The trees are coming to fall slowly here, so much rain this summer they aren’t dried out at all. But soon the mt hillsides & pastures will be yellow w/ aspens, against those undendingly dark evergreens — the maddest of autumns, much more so than Vermont’s incredible maples. I think of DH Lawrence every time I see those yellow aspens & the pines. … Ah yes.                                                                                                                                                                                                 Well — hang loose, don’t work hard. I’d like to get up there a-fore the winter blizzards, but all depends on company & leave time here; at any rate, yes, let me keep hearing from you. I’ll read Creeley’s novel soon as I get a copy & will show him yr letter tonight hopefully. (guy named Fred Wah here now at UNM — was at Vancouver — plans to start a mimeo-sheet, so things are moving maybe).[16] The one below took abt 2 minutes to write & shows it, but maybe it’ll go along w/ yr beer tonight a la hors d’oeurvres (or however hell it’s spelled). So BANZAI & ACHTUNG & go.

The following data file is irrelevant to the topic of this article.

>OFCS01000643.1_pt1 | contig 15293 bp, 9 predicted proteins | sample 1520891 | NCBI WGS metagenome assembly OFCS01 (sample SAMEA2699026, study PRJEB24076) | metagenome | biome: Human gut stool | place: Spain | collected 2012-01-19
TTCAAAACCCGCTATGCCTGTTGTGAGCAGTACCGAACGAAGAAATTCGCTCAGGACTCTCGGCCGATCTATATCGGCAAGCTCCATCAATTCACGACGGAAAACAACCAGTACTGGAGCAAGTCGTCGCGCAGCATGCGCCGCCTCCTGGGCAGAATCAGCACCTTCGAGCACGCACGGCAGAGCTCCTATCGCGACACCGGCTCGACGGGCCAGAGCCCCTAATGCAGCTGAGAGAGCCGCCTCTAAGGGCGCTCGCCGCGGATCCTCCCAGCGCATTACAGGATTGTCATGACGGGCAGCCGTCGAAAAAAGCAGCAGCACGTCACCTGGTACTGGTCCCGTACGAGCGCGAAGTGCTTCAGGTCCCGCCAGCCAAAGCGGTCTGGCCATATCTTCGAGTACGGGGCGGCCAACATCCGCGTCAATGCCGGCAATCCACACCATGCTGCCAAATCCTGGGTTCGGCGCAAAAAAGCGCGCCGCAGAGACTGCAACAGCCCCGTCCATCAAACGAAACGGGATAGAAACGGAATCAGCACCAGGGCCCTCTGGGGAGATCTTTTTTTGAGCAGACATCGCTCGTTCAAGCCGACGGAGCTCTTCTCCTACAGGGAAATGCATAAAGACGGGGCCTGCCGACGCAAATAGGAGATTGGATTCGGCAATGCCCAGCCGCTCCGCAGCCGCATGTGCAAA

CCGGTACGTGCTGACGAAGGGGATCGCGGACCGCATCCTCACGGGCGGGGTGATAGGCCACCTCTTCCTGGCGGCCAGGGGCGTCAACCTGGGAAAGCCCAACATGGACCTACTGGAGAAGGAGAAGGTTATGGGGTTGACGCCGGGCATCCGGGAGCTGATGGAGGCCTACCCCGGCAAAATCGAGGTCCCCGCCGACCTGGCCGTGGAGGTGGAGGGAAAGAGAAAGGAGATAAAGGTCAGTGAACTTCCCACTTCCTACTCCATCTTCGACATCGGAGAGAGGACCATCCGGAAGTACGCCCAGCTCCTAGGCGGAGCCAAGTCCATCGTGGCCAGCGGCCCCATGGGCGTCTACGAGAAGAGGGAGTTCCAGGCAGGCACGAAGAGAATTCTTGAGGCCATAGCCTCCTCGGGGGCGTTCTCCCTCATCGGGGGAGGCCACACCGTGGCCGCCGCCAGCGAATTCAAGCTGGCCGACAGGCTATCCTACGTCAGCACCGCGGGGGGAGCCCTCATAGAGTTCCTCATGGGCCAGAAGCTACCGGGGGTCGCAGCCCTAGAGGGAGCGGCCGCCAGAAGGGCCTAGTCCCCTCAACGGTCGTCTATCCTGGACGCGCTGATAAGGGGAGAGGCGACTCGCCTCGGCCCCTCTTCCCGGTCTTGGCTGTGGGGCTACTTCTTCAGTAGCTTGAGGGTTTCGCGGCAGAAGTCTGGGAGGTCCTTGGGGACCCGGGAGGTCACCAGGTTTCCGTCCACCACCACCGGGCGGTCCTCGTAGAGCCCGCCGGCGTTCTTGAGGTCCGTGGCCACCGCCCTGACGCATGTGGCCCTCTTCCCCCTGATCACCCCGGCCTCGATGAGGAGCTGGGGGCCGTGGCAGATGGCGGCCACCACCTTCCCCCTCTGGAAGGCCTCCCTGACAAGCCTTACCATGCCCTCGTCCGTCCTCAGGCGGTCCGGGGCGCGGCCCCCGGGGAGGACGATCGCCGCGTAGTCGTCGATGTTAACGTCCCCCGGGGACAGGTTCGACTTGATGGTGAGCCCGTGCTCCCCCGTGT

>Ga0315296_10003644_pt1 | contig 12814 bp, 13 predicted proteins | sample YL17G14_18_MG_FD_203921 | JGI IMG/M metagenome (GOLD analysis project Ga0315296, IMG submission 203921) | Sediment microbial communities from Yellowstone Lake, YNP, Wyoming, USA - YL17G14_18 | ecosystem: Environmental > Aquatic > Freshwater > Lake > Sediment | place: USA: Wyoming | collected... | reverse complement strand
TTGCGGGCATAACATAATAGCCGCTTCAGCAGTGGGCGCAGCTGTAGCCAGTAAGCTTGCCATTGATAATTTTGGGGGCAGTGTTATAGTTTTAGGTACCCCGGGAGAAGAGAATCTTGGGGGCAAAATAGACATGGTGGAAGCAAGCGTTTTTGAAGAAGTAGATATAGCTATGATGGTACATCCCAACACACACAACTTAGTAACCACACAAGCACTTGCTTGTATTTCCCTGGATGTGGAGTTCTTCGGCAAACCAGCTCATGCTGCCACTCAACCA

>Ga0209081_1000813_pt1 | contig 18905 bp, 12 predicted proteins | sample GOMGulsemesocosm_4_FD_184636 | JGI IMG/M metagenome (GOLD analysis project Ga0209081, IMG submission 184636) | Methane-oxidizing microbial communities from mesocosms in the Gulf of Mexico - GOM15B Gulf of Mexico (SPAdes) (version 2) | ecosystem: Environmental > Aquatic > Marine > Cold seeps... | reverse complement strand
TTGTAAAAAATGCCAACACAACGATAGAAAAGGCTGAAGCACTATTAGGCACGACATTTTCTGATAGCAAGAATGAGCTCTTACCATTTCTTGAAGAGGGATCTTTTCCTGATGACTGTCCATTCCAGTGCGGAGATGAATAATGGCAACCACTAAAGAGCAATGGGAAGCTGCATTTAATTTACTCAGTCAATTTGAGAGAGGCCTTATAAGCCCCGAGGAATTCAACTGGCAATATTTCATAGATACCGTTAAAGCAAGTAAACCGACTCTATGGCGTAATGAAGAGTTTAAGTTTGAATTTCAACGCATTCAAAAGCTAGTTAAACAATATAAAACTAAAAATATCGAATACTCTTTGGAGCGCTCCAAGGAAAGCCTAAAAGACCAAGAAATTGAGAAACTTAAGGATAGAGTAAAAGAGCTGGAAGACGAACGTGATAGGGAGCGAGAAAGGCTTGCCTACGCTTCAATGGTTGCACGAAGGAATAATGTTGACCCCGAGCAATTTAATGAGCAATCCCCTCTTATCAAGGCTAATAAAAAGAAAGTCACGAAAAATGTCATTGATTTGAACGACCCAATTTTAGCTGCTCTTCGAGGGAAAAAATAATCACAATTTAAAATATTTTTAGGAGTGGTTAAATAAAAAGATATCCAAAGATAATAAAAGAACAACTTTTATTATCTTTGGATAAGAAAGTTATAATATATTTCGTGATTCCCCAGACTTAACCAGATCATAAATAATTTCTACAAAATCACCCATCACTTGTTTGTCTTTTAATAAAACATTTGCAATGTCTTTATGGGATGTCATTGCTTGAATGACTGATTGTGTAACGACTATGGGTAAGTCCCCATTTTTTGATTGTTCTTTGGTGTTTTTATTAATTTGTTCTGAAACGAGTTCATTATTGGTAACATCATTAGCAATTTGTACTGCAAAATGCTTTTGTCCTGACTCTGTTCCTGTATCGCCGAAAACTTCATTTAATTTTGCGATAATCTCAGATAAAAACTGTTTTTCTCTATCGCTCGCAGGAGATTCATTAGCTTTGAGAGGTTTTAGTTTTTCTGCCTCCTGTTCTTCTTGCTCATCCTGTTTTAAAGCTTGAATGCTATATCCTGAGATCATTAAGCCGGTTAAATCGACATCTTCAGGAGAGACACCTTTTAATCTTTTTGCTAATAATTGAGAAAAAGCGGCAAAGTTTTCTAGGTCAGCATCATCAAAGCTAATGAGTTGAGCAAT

love to all
                         — Ken

Have been reading — did I mention? — Andy Adams’ Log of a Cowboy[17] — a pretty good ’un (Webb mentions it I think in the Great Plains)[18]

                                                                                  for D. C. Franz

What d’you give me credit for?

I ain’t never had a drink

for real, before.

                                   & I — hrrragh —

know now why fire

in fire water.


Could be charted or talked about


out of everyone

ever took a drink.


Would lead to that

heron standing in the headlights

like a weed

& took off.

//   this for an old highschool drinking buddy — now a school principle
      (!!) in Maryland